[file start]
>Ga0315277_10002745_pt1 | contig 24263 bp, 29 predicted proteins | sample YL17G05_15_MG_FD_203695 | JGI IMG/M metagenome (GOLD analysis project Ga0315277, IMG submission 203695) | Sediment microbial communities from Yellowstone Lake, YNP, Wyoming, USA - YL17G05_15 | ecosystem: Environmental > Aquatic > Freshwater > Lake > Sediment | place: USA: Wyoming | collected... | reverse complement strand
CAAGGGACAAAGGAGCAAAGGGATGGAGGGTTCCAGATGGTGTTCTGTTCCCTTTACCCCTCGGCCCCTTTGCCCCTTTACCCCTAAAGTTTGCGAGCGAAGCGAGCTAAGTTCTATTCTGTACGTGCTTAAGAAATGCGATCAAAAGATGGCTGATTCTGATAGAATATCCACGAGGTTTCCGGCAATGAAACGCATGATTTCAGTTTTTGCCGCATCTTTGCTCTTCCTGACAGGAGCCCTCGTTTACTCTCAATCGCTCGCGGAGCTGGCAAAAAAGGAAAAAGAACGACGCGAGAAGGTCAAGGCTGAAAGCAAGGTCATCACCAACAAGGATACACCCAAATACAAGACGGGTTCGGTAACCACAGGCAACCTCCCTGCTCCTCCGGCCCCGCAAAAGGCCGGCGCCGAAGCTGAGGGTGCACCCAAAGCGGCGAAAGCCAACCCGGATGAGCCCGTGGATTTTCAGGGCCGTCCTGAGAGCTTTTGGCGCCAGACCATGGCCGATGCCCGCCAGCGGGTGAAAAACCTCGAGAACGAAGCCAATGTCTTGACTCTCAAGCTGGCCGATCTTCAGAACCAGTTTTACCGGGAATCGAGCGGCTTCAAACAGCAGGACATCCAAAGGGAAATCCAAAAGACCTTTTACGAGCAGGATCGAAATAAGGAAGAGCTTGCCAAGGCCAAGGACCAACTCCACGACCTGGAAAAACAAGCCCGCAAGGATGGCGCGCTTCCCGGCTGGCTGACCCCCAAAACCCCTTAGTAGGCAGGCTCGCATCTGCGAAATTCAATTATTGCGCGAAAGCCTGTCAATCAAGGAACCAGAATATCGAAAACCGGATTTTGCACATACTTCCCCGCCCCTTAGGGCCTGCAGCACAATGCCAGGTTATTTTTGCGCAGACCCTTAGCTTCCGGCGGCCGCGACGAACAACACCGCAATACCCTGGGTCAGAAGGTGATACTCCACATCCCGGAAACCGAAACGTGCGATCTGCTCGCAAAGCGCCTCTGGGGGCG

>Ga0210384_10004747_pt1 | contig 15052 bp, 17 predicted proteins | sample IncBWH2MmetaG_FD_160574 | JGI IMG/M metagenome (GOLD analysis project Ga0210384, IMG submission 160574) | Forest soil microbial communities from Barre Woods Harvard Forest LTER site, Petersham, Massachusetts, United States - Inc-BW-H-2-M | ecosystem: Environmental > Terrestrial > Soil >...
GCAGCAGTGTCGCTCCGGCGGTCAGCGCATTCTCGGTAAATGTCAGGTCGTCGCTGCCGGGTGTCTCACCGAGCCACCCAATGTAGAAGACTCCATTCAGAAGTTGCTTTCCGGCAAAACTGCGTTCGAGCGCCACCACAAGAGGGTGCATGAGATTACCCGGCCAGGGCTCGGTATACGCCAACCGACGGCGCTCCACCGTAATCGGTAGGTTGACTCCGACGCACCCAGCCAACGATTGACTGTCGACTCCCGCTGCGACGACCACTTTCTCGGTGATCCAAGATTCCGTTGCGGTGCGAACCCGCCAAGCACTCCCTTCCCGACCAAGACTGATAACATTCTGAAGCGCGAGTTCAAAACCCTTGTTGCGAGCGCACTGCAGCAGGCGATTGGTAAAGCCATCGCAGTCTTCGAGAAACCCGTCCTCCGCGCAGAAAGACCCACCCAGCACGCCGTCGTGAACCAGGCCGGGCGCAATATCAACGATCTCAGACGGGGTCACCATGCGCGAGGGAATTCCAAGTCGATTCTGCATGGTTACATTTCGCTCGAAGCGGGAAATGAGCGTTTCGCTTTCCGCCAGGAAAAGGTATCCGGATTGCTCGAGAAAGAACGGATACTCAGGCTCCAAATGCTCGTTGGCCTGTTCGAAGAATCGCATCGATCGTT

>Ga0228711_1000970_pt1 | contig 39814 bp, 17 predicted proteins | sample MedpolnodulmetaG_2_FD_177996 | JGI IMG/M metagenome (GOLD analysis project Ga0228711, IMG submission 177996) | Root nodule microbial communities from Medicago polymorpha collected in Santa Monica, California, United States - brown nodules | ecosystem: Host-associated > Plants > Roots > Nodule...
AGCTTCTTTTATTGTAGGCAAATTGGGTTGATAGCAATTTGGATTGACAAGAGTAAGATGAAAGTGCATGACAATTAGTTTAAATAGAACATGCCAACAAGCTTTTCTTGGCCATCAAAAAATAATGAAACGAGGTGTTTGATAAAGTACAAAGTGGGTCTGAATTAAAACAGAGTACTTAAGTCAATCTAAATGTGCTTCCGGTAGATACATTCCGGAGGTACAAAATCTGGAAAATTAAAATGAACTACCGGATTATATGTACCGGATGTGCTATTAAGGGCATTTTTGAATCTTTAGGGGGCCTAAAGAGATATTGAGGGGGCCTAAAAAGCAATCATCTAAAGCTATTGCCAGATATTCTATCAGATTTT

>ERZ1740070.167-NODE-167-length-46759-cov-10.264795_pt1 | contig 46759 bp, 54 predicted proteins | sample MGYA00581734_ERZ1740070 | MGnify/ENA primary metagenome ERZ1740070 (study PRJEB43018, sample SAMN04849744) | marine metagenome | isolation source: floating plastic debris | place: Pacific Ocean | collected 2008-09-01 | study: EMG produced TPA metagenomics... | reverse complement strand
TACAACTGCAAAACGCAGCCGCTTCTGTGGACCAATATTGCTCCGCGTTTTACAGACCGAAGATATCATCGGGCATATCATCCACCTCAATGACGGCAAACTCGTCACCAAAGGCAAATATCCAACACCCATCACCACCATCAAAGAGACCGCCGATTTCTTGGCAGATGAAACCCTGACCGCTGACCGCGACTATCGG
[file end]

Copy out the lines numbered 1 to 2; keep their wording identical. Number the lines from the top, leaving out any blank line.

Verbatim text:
>Ga0315277_10002745_pt1 | contig 24263 bp, 29 predicted proteins | sample YL17G05_15_MG_FD_203695 | JGI IMG/M metagenome (GOLD analysis project Ga0315277, IMG submission 203695) | Sediment microbial communities from Yellowstone Lake, YNP, Wyoming, USA - YL17G05_15 | ecosystem: Environmental > Aquatic > Freshwater > Lake > Sediment | place: USA: Wyoming | collected... | reverse complement strand
CAAGGGACAAAGGAGCAAAGGGATGGAGGGTTCCAGATGGTGTTCTGTTCCCTTTACCCCTCGGCCCCTTTGCCCCTTTACCCCTAAAGTTTGCGAGCGAAGCGAGCTAAGTTCTATTCTGTACGTGCTTAAGAAATGCGATCAAAAGATGGCTGATTCTGATAGAATATCCACGAGGTTTCCGGCAATGAAACGCATGATTTCAGTTTTTGCCGCATCTTTGCTCTTCCTGACAGGAGCCCTCGTTTACTCTCAATCGCTCGCGGAGCTGGCAAAAAAGGAAAAAGAACGACGCGAGAAGGTCAAGGCTGAAAGCAAGGTCATCACCAACAAGGATACACCCAAATACAAGACGGGTTCGGTAACCACAGGCAACCTCCCTGCTCCTCCGGCCCCGCAAAAGGCCGGCGCCGAAGCTGAGGGTGCACCCAAAGCGGCGAAAGCCAACCCGGATGAGCCCGTGGATTTTCAGGGCCGTCCTGAGAGCTTTTGGCGCCAGACCATGGCCGATGCCCGCCAGCGGGTGAAAAACCTCGAGAACGAAGCCAATGTCTTGACTCTCAAGCTGGCCGATCTTCAGAACCAGTTTTACCGGGAATCGAGCGGCTTCAAACAGCAGGACATCCAAAGGGAAATCCAAAAGACCTTTTACGAGCAGGATCGAAATAAGGAAGAGCTTGCCAAGGCCAAGGACCAACTCCACGACCTGGAAAAACAAGCCCGCAAGGATGGCGCGCTTCCCGGCTGGCTGACCCCCAAAACCCCTTAGTAGGCAGGCTCGCATCTGCGAAATTCAATTATTGCGCGAAAGCCTGTCAATCAAGGAACCAGAATATCGAAAACCGGATTTTGCACATACTTCCCCGCCCCTTAGGGCCTGCAGCACAATGCCAGGTTATTTTTGCGCAGACCCTTAGCTTCCGGCGGCCGCGACGAACAACACCGCAATACCCTGGGTCAGAAGGTGATACTCCACATCCCGGAAACCGAAACGTGCGATCTGCTCGCAAAGCGCCTCTGGGGGCG